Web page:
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Old 01-18-2000, 03:07 AM
HOMER HOMER is offline
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I used to worry about the competition also. You have to remember that when you started you were being looked at as &quot;new competition&quot; by the others that had been in the business for a while. Now I look at myself as my biggest competition. If you do the best job you can, sweat the small stuff, you probably won't ever have to worry about the others. The ones that are in & out in 30 minute or less are probably the ones that are making money............IF they are doing good work. Thinking of yourself as your own worst enemy will keep you concerned about others moving in on you &quot;turf&quot;. Don't let them have any ammo to use against you!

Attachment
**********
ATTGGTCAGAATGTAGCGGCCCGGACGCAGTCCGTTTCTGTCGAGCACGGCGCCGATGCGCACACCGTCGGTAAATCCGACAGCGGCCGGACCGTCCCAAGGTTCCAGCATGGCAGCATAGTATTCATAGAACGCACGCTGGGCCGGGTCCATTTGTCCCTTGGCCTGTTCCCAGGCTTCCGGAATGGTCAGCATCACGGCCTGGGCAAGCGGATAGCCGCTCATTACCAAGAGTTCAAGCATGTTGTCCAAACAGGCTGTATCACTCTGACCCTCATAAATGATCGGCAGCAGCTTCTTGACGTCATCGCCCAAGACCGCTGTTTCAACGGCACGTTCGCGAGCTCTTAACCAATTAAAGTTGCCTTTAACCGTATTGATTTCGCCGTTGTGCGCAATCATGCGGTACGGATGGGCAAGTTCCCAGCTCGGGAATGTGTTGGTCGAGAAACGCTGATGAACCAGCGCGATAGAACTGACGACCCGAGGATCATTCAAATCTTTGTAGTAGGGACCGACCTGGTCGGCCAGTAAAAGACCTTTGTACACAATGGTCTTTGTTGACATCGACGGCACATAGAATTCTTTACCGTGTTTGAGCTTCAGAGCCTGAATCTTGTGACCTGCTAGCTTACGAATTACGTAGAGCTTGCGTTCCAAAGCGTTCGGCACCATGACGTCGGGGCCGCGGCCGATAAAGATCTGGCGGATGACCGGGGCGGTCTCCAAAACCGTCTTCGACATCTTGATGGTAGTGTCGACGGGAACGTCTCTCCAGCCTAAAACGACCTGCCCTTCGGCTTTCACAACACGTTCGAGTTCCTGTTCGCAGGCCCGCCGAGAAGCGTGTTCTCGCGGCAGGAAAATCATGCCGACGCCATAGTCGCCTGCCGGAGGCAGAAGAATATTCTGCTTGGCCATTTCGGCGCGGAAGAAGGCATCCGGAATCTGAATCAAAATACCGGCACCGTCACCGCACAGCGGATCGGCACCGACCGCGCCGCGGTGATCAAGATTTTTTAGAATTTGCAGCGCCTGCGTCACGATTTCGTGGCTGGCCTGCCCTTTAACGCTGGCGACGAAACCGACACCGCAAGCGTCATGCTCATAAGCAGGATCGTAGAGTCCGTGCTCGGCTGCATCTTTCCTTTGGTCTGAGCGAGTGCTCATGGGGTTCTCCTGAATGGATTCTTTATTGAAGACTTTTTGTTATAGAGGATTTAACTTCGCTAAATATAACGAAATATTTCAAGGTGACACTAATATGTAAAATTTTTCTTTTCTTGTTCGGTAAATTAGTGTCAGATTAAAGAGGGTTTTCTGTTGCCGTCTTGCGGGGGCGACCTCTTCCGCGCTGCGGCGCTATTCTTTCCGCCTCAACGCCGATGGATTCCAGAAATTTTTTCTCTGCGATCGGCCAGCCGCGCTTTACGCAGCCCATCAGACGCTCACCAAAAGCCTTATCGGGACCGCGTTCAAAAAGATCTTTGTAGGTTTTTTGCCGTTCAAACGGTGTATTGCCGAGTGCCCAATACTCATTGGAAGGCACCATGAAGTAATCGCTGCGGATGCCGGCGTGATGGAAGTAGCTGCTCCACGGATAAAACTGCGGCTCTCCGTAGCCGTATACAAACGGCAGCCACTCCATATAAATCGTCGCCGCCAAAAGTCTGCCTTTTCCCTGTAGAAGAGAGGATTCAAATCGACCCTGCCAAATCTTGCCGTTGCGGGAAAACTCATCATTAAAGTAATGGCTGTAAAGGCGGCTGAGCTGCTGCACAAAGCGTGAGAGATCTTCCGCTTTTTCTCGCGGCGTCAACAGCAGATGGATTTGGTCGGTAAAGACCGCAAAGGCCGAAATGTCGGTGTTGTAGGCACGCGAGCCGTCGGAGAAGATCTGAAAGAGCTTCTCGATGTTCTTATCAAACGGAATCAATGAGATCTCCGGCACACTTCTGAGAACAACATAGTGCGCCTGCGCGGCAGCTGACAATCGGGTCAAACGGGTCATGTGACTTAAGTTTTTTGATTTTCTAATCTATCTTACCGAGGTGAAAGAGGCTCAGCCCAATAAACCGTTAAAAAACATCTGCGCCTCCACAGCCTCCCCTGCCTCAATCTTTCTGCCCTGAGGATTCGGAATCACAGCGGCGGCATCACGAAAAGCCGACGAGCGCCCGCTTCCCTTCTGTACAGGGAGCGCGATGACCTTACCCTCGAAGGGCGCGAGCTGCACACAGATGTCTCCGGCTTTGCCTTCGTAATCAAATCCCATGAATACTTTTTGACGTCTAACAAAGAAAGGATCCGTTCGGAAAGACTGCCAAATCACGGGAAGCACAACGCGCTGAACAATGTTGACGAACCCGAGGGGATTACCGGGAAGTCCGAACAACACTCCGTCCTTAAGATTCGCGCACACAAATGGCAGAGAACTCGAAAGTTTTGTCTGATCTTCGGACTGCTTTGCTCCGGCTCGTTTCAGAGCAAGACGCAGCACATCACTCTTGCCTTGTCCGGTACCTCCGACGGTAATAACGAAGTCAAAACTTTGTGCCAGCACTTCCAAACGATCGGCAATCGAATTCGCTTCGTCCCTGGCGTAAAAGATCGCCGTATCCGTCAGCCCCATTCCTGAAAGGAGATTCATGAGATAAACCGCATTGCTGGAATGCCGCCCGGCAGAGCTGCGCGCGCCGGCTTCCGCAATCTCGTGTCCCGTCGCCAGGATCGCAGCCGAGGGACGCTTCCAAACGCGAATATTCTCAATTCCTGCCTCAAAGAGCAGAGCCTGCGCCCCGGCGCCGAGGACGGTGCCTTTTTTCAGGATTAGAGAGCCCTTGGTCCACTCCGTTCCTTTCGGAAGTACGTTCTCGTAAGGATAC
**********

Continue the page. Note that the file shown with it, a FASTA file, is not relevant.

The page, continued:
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Old 01-18-2000, 06:41 AM
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Charles Charles is online now
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We are covered up with competition around here too. Even with a good economy and plenty of &quot;real&quot; haha jobs out there. Oh well, I guess they will come and go. I try not to worry about it. Just keep plugging away. Do good work and treat people right and you will always have plenty of work.<br>Charles
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  #6  
Old 01-18-2000, 08:19 AM
mattingly mattingly is offline